Satay (/ˈsæteɪ/, /ˈsɑːteɪ/ SAH-tay), or sate, is a dish of seasoned, skewered and grilled meat, served with a sauce. Satay may consist of diced or sliced chicken, goat, mutton, beef, pork, fish, other meats, or tofu; the more authentic version uses skewers from the midrib of the coconut palm frond, although bamboo skewers are often used. These are grilled or barbecued over a wood or charcoal fire, then served with various spicy seasonings.

Satay originated in Java, Indonesia. Satay is available almost anywhere in Indonesia, where it has become a national dish. It is also popular in many other Southeast Asian countries, including Malaysia, Singapore, Brunei, the Philippines, and Thailand, as well as in the Netherlands, as Indonesia is a former Dutch colony.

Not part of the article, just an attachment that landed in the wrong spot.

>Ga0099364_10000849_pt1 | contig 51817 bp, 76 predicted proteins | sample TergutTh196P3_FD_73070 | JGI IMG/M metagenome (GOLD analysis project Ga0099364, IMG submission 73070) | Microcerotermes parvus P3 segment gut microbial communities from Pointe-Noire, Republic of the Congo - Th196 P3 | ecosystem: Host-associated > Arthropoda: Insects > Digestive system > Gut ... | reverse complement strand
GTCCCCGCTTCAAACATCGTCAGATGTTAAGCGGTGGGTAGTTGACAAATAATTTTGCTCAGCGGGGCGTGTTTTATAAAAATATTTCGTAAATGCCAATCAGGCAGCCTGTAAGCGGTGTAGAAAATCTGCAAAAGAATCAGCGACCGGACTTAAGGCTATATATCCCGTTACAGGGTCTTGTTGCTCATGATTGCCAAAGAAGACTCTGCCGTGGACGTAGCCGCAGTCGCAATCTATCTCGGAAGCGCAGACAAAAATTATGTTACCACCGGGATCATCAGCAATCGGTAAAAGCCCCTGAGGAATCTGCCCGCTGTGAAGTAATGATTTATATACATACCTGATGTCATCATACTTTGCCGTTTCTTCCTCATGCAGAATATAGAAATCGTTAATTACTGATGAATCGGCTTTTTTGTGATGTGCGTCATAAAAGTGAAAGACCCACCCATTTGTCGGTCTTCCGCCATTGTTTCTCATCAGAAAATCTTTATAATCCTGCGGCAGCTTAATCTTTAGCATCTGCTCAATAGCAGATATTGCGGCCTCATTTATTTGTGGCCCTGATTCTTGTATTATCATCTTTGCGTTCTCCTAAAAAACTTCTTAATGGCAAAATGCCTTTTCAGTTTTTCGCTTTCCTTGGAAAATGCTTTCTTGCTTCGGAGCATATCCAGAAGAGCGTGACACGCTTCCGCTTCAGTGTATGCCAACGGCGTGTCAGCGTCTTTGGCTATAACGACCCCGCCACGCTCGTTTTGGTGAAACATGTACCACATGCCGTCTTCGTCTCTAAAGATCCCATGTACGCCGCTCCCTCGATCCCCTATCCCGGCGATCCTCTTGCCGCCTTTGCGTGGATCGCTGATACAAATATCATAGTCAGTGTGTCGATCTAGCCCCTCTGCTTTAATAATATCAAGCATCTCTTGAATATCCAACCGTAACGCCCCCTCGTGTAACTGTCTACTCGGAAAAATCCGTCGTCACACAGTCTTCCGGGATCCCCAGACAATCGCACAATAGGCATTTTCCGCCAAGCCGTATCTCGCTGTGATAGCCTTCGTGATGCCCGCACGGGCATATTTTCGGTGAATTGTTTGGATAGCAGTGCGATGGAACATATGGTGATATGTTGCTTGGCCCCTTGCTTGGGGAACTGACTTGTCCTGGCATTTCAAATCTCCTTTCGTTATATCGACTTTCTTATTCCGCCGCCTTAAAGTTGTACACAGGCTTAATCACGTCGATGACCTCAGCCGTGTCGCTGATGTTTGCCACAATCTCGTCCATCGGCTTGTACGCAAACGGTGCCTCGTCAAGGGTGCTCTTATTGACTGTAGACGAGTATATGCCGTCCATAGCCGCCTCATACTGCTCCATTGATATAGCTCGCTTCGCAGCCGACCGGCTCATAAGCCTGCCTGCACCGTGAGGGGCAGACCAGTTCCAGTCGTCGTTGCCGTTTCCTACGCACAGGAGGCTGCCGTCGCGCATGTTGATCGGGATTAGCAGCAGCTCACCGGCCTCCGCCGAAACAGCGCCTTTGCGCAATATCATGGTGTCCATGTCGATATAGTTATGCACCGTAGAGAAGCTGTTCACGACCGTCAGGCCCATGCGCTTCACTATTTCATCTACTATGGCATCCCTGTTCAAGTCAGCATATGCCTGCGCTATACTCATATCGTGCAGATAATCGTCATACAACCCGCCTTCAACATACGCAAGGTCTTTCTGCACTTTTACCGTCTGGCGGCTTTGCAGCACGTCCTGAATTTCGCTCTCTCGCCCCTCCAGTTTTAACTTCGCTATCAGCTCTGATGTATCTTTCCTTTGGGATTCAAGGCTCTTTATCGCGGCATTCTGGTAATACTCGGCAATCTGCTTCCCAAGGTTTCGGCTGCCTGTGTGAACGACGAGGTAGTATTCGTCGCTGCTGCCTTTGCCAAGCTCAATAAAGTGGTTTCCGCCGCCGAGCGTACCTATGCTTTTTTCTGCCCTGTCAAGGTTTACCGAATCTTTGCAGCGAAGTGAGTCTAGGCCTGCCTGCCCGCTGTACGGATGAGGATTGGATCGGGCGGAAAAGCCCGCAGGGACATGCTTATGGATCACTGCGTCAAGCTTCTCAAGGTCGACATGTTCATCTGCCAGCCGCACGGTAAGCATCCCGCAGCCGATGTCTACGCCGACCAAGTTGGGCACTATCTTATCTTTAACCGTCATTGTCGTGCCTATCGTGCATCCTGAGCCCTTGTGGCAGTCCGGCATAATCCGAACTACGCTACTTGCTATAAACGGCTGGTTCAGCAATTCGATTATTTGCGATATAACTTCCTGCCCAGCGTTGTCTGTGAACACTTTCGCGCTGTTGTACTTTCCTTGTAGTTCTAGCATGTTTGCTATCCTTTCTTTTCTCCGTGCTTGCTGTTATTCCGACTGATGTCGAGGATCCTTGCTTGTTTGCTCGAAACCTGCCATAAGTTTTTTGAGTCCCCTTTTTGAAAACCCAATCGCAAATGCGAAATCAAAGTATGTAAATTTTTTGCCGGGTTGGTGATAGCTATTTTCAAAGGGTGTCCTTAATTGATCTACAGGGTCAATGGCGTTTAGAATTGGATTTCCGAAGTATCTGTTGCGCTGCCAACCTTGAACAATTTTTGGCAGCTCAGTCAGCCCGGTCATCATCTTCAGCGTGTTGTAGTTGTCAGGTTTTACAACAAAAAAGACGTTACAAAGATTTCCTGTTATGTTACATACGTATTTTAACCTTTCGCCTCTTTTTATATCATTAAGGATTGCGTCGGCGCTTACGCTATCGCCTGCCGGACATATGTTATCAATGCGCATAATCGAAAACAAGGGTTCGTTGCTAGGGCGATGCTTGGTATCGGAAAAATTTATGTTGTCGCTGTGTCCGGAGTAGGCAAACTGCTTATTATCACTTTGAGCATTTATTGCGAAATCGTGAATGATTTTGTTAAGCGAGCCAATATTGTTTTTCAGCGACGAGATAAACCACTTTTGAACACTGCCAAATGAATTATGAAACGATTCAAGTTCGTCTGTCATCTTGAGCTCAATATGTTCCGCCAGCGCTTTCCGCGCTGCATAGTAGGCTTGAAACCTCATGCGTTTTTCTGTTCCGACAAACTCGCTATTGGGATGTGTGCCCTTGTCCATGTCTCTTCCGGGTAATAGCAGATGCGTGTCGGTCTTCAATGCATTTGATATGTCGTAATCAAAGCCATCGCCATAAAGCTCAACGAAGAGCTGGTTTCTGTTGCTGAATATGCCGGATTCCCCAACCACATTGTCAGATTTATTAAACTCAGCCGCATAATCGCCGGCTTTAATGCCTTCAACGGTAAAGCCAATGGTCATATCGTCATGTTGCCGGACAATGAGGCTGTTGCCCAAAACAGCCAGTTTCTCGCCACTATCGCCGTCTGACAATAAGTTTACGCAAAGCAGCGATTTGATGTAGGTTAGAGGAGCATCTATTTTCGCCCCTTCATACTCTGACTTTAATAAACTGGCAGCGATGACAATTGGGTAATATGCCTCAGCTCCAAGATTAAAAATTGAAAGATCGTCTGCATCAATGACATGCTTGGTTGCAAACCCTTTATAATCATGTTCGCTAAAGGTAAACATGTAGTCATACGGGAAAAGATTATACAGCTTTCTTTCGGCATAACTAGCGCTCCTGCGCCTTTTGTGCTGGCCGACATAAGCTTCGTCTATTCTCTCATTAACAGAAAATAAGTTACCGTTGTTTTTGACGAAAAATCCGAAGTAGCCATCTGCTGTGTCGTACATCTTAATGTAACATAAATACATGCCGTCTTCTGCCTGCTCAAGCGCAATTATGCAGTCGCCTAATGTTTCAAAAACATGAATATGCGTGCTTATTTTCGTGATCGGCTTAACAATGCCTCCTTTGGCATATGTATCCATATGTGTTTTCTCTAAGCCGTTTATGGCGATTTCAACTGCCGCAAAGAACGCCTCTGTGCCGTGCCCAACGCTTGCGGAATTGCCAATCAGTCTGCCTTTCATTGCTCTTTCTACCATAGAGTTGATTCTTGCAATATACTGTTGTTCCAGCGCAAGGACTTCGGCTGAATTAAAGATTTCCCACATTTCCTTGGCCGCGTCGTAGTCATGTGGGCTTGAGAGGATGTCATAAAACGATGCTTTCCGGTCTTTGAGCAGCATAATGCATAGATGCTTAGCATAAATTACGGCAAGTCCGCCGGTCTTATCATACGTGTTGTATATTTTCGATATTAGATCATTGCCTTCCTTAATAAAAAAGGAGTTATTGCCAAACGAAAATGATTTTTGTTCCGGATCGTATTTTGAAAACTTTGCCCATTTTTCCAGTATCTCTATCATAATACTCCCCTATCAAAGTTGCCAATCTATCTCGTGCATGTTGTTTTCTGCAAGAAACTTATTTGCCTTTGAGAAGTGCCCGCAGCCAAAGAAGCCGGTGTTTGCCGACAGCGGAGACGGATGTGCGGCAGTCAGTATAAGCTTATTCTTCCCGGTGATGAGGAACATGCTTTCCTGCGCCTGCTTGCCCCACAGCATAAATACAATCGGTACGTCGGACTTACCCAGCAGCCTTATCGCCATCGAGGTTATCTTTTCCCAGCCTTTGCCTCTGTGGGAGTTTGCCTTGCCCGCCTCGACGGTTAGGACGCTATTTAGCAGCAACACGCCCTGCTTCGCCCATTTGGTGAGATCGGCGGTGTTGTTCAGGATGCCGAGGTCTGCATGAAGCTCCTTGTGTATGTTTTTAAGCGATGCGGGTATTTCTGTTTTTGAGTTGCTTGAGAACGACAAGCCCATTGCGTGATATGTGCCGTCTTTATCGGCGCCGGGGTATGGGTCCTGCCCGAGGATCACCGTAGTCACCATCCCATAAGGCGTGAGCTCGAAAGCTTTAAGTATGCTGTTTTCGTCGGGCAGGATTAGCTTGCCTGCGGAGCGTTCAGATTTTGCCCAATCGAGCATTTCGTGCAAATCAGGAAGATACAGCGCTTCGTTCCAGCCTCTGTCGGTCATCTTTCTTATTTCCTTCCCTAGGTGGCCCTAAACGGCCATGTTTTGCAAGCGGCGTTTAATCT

Satay is a very popular delicacy in Indonesia; Indonesia's diverse ethnic groups' culinary arts (see Indonesian cuisine) have produced a wide variety of satays. In Indonesia, satay can be obtained from a travelling satay vendor, from a street-side tent-restaurant, in an upper-class restaurant, or during traditional celebration feasts. In Malaysia, satay is a popular dish—especially during celebrations—and can be found throughout the country.